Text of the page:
Lot #160 Star Trek Nemesis Production Crew Jacket, Size Large

Lot #177 Star Trek DS9, Voyager, TNG Communicator Badge, Screen Used

Lot #181 Star Trek: Nemesis Script, Original

Lot #183 Star Trek DS9, Voyager, TNG Damaged Communicator Prop

(What is believed to be a crew gift, not an actual prop)

Lot #185 11 Star Trek Nemesis Production Papers and Set Photos

Lot #186 Star Trek Nemesis Film Sign (laminated) and Transportation Sign

Lot #187 Star Trek Klingon Plaque, Screen Used

Lot #190 Star Trek First Contact Production Crew Jacket, Size Medium

Lot #191 Star Trek First Contact Screen Used Gold Model of the U.S.S. Enterprise D from the Briefing Room/Office

Lot #192 Star Trek First Contact Production Lot

Lot #193 Star Trek Insurrection Production Crew Jacket, Size Large

Lot #194 Star Trek Nemesis and other Studio Mock up set parts

Lot #195 Star Trek Nemesis Studio Set Mockup, Scimitar Corridor and Intersection

Lot #215 Star Trek Screen Used Gold Model of the USS Enterprise D from the Enterprise E Briefing Room

Lot #217 Star Trek Screen Used Klingon Plaque

Lot #223 Star Trek Nemesis Card Holder, Screen Used

Good hunting!


Sunday, October 18, 2009

Cardassian Computer on Screen Used

Screen Used props has a Cardassian Desktop Computer on its site for $ 3,999. It is a nice piece, though saw little screen use. It was first used as a Trill computer before being retasked for Sloan's office, where it is seen on his desk.

The world famous Jörg, Star Trek's greatest living prop identifier had this to say about it:

"As far as I know, the prop first apppeared as a Trill desktop monitor in "Rejoined". It was then modified and later was seen in Sloan's mind in "Extreme measures" just the way it looks today. You can see that it still has the same grey/blue colour on the underside that it had as a Trill monitor in "Rejoined". It might have been reused between Seasons 4 and 7 which would explain the colour change and modification (there's no Cardassian symbol or written language on the monitor, so it is not necessarily Cardassian), I can't imagine them changing the colour just for the brief scene in Sloan's mind. I'll let you know when I find out more, for the moment I can just say it was once Trill and then was seen in Sloan's mind. Everything I know, I posted at EAS: "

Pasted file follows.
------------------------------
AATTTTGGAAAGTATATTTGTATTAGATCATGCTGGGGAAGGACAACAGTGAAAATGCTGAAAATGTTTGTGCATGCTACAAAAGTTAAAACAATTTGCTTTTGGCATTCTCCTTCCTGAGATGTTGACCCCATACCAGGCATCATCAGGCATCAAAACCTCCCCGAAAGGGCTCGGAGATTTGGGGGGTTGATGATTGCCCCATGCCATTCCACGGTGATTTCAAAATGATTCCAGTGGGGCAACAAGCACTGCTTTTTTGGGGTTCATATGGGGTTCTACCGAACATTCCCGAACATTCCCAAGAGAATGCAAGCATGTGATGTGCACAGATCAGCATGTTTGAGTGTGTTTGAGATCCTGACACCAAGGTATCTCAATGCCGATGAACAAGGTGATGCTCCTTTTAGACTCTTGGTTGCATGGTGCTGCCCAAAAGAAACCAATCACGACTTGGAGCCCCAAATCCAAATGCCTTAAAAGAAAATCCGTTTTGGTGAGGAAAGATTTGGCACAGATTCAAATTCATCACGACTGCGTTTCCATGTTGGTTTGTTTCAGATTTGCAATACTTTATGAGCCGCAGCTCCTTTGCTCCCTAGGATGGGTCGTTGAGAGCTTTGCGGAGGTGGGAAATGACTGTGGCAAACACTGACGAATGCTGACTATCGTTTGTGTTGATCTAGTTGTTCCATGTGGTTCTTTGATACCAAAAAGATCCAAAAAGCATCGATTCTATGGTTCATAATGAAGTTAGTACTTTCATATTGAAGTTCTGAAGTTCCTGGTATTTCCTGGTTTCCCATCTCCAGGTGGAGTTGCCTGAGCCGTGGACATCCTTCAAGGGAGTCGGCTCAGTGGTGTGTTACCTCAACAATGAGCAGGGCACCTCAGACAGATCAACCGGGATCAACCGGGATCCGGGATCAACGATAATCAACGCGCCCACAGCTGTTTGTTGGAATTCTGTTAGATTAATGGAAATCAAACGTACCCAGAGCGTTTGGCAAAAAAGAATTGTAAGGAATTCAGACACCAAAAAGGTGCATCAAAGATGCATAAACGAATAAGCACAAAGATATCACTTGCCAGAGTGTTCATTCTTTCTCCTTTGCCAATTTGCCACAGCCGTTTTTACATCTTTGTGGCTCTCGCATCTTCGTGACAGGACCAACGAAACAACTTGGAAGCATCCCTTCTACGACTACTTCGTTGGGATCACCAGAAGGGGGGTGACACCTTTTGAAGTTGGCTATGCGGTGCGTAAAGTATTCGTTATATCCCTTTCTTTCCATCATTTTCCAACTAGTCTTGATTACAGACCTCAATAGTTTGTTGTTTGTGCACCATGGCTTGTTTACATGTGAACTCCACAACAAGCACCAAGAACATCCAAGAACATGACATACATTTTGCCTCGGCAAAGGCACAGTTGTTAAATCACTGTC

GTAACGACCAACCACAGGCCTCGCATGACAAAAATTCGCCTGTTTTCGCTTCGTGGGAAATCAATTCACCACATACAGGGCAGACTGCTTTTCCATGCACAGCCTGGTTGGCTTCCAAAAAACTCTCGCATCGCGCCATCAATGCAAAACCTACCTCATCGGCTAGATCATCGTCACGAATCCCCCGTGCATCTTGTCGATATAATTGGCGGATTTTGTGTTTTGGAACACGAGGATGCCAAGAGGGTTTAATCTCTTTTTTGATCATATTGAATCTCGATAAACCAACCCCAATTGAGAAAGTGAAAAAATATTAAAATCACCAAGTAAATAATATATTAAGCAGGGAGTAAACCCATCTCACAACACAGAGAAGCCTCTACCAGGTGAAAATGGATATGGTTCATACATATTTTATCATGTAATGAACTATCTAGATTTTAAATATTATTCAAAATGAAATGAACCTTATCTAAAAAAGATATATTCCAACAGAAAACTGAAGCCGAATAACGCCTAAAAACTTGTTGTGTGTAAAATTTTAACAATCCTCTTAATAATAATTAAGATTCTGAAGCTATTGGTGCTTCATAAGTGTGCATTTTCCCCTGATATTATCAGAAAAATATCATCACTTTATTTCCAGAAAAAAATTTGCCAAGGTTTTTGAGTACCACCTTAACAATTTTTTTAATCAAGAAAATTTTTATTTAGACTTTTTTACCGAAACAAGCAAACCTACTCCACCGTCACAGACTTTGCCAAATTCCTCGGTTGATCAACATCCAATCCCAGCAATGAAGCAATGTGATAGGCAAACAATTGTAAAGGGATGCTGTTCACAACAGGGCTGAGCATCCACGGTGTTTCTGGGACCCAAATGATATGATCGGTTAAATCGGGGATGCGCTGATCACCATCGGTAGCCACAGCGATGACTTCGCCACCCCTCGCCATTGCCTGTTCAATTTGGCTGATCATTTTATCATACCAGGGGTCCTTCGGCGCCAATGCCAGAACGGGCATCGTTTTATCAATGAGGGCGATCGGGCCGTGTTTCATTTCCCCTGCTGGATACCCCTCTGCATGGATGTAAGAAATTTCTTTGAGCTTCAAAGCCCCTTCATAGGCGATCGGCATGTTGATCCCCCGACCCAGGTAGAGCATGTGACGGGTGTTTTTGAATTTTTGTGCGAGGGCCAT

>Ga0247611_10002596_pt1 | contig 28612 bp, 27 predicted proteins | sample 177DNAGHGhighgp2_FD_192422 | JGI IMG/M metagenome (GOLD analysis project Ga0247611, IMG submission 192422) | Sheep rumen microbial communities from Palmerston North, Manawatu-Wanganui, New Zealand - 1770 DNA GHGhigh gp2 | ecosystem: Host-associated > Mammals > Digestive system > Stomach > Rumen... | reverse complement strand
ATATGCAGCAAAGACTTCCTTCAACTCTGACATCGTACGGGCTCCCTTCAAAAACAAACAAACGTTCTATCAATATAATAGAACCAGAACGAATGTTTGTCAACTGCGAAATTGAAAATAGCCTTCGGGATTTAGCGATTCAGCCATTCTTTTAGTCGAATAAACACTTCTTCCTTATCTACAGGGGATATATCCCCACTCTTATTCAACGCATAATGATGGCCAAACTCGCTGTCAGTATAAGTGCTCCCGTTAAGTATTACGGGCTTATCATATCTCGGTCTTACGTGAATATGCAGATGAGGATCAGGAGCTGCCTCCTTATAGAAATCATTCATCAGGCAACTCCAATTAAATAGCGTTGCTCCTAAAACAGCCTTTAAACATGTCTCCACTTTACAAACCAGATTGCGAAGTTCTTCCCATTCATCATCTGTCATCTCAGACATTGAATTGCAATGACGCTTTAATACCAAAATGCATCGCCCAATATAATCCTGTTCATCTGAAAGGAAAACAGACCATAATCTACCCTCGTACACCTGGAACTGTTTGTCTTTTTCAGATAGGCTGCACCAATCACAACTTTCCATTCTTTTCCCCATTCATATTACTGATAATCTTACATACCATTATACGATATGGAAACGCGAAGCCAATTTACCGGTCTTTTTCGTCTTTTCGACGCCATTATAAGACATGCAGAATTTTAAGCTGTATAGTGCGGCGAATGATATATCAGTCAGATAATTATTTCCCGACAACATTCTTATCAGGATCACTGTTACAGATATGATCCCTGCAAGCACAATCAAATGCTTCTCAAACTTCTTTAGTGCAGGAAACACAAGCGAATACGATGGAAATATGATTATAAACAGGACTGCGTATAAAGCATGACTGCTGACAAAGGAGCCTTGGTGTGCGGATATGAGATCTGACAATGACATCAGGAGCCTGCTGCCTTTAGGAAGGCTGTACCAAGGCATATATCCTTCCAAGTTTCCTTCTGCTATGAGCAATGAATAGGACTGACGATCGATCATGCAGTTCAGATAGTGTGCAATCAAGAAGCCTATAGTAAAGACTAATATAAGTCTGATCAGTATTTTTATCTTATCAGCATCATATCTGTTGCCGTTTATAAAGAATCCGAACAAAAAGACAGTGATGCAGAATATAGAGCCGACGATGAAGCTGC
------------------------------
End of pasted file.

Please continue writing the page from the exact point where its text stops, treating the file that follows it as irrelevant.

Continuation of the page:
Now, I think it is a beautiful piece, but way overpriced. This is a $ 2,000 - $ 2,500 piece. Why? Well, I have bought three Star Trek monitors, Picard's from First Contact, Picard's from Insurrection and Martok's Klingon computer. I paid $ 2,000 - $ 3,000 each and they were all much more important pieces and used more than this one. So this seller (much of what is on Screen Used is on consignment), needs to come to grip with reality.

Also, I would like to see some provenance on this piece. While I have no doubt it is real, we have no idea how this got out. Another Star Trek back door piece one must assume. It sold at the Profiles in History sale and as I have said before, that is not provenance. You can see that item page on the Star Trek Archive here.


Tuesday, October 6, 2009

Profiles in History Preview - October, 2009

With the Profiles in History auction coming up this weekend, I thought it would be worthwhile to preview the Star Trek items in their auction.

There has been a lot of controversy around the Profiles auction due to the catalog cover item, a supposedly rare Dracula movie poster, was found by the collecting community to be a fake, despite Profiles owner Joe Madalena's assurances that it was real. In fact the authenticator that Joe Madelena used was 100% wrong and Profiles has since removed the item from the auction. You can see the video here where Joe swears the item is real and talks about the authentication.

With this being the SECOND time that Profiles has put an item on the cover of their catalog that has turned out to be fake (the other being the Planet of the Apes Statue of Liberty head that was not what Profiles advertised), one has to question what processes are being used by Profiles to ensure an item is real. How can we trust anything in a Profiles auction is real if the items on their cover aren't even properly authenticated? This is very relevant to Star Trek collecting as there have been problems with Star Trek items in Profiles auctions before.